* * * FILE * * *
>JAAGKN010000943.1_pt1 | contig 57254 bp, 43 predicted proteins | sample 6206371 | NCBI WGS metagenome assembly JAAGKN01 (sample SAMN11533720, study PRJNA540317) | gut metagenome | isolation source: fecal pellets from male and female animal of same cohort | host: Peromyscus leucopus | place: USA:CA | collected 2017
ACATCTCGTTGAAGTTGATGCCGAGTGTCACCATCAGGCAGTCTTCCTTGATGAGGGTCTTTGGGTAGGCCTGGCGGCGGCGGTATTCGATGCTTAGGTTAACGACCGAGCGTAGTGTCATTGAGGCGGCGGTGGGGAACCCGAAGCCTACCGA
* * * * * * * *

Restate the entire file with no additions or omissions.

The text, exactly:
>JAAGKN010000943.1_pt1 | contig 57254 bp, 43 predicted proteins | sample 6206371 | NCBI WGS metagenome assembly JAAGKN01 (sample SAMN11533720, study PRJNA540317) | gut metagenome | isolation source: fecal pellets from male and female animal of same cohort | host: Peromyscus leucopus | place: USA:CA | collected 2017
ACATCTCGTTGAAGTTGATGCCGAGTGTCACCATCAGGCAGTCTTCCTTGATGAGGGTCTTTGGGTAGGCCTGGCGGCGGCGGTATTCGATGCTTAGGTTAACGACCGAGCGTAGTGTCATTGAGGCGGCGGTGGGGAACCCGAAGCCTACCGA